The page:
The match was a titanic struggle by two thoroughly likable and courageous American tennis players. That American part is important. Tennis was very popular in the US when Connors and McEnroe were going at it. Now that European countries have increased the number of tennis courts and training centers and turned out the bulk of top players, the popularity of tennis is stronger in Europe and less so here.

Spain has eight players in the men’s top fifty, the most of any country. They also have the Sanchez-Casal, Bruguera and JC Ferrero Tennis Academies, among others. Everyone from Andy Murray to Svetlana Kuznetsova has trained there.

The US has tennis academies also but a precocious athlete here will usually end up playing basketball, football or baseball if their plan is to make money as a professional. In Europe, the game of choice is likely to be soccer.

Still, it’s a good sign that Rome’s show and many others devoted a good amount of time to talking about tennis instead of the usual staples at this time of the year – wild card races in baseball and the start of the college and professional football season.

If only Rome knew when to put a lid on it. He spends a lot of time keeping his clones under control when he could be talking about something interesting in sports. Instead of ignoring it totally and keeping any futher ideas out of the heads of his already overactive listeners, he read the following email:

Dear Romie,

I hereby nominate myself for man of the year.

Signed, Martin Navratilova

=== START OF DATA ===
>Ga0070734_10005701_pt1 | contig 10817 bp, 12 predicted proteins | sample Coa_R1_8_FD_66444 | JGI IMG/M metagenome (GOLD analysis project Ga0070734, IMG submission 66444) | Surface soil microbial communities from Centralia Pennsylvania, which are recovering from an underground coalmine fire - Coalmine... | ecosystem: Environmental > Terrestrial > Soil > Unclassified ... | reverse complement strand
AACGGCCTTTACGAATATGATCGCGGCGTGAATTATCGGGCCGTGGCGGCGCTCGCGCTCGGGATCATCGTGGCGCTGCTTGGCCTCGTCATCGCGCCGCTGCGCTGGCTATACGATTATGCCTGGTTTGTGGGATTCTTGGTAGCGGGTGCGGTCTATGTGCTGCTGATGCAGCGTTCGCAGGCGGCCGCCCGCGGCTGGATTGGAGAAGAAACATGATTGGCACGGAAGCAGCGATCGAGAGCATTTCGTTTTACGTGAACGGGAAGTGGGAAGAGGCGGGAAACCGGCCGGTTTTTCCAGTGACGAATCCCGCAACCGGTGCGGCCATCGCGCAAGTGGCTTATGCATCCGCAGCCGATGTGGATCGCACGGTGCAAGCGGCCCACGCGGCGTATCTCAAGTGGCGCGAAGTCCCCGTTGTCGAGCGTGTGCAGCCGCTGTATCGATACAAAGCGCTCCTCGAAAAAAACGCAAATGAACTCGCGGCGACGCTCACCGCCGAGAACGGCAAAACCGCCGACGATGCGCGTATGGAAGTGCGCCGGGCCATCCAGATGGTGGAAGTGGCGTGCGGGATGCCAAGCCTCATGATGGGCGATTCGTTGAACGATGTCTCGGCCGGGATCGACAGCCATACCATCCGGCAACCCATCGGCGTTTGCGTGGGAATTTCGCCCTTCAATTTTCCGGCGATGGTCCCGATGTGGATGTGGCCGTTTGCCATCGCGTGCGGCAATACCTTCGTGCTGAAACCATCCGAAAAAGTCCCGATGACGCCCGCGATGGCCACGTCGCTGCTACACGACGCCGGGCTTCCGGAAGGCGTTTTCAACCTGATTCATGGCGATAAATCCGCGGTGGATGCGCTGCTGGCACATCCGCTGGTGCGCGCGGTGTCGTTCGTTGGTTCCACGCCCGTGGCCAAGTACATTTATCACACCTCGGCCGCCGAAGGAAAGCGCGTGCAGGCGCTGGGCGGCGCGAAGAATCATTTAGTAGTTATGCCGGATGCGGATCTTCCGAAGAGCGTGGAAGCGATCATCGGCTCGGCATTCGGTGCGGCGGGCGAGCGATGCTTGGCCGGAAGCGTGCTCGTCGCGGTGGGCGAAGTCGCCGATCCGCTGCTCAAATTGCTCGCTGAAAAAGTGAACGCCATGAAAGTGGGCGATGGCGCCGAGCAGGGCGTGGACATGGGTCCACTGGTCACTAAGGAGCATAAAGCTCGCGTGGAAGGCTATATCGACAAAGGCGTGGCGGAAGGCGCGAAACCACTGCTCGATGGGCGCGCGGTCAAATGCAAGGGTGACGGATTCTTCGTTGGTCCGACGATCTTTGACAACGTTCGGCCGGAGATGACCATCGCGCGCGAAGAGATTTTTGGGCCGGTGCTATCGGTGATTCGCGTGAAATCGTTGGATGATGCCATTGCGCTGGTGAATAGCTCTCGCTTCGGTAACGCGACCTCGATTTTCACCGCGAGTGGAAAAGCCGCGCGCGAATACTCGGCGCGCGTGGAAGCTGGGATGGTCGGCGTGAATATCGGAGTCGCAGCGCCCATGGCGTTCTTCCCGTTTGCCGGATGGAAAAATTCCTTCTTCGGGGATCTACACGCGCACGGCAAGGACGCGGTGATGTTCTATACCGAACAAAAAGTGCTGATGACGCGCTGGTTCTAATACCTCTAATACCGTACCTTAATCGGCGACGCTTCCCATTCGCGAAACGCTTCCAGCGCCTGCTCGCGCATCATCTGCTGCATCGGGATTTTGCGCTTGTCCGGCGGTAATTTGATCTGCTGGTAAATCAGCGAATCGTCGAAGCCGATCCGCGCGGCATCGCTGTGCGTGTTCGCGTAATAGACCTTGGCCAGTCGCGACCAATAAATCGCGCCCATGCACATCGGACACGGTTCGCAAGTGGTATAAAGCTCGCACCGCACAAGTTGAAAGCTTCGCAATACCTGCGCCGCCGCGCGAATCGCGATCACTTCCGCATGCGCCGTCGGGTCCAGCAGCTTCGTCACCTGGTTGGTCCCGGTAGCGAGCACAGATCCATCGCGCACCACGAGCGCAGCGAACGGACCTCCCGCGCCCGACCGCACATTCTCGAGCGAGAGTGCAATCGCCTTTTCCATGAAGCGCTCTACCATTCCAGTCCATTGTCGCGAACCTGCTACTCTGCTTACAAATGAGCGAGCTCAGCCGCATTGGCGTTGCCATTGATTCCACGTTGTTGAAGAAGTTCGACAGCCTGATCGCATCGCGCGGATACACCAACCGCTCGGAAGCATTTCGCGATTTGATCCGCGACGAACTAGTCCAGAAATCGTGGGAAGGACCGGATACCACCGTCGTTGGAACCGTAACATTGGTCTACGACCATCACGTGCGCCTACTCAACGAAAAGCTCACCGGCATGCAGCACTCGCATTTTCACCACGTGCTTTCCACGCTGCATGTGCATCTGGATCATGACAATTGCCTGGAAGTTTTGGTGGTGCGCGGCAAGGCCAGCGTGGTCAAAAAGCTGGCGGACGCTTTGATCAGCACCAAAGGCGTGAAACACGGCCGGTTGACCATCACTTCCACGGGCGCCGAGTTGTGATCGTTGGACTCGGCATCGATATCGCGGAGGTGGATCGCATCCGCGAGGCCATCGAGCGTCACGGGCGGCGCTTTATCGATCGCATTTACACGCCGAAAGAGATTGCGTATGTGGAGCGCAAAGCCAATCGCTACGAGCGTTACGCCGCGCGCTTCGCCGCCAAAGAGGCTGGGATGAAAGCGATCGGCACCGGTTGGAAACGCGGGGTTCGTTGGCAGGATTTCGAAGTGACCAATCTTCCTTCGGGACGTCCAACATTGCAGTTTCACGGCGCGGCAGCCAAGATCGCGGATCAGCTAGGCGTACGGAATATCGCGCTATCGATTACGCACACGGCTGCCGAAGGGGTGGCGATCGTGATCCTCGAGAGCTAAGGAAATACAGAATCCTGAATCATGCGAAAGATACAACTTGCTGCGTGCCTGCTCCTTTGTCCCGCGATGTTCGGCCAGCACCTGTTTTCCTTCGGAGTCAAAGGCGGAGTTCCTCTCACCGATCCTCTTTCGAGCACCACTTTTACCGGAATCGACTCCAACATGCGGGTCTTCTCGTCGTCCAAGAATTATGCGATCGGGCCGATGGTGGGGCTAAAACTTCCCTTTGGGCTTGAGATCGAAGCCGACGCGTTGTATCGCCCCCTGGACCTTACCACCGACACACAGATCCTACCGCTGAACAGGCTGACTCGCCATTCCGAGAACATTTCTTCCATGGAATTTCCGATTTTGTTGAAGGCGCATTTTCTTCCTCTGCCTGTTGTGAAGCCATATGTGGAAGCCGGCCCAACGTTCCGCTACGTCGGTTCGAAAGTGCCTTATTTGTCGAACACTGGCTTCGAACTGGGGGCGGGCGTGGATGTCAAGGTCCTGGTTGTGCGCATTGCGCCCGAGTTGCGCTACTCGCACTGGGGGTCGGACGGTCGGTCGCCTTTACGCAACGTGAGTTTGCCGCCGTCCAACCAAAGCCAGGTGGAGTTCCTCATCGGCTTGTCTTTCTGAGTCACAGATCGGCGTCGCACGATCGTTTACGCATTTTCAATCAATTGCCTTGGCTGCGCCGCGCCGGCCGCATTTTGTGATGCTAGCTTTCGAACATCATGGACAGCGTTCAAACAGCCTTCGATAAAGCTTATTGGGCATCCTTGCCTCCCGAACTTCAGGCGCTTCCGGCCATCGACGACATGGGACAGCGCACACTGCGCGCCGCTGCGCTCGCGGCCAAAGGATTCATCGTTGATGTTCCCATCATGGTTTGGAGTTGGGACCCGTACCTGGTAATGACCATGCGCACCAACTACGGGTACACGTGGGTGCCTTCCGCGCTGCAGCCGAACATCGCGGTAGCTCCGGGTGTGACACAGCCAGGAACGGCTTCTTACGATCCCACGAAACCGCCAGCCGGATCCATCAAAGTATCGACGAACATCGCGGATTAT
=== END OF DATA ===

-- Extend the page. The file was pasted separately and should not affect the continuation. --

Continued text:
Two steps forward and one step back.

US Open 2005: Mauresmo’s short game

The Cramps should have been the headline act at Glam Slam, the US Open kickoff party. It looks like the men are setting a record for number of five set matches and number of players going down with cramps.

Paradorn Srichaphan rolled around the court in obvious pain during his four hour and twenty-four minute match with Davide Sanguinetti. After Sanguinetti won the third round match, he hugged Srichaphan as if they’d been through a war together. Nicolas Massu barely made it to the end of the longest match of the tournament, a four hour and thirty-two minute fight with Guillermo Coria in the fourth round. The two almost came to blows after Coria mocked Massu’s gimpiness. Coria won the match but it took a lot out of him. He double faulted on Robbie Ginepri’s fifth match point in their quarterfinal match and served 14 double faults altogether.

Ginepri got another gift in his previous match when Richard Gasquet ran out of gas in the fifth set and lost it 0-6. Interesting to note that the oldest guy here, Andre Agassi, has not slowed down or cramped up. In his first ever five set tiebreaker at the US Open, he beat James Blake in one of those matches you feel fortunate to have watched. Two Americans, Aggasi and Ginepri, will meet in a US Open semifinal for the first time since 1996.

The women play best of three matches, not best of five, and they’ve played plenty of three set matches but also plenty of short, two set matches. The parity in the men’s game is not as apparent in the women’s draw. Today we’re going to look at a match that lasted only one hour and five minutes.

We’ve been picking Amelie Mauresmo’s psyche apart here lately. Let’s look in on her quarterfinals match with Mary Pierce and see how she does. Pierce has been in three consecutive grand slam quarterfinals and made it to the finals at the French Open. She’s playing the best tennis of her career. It should be a tough match but Mauresmo beat Pierce in their two previous meetings this year.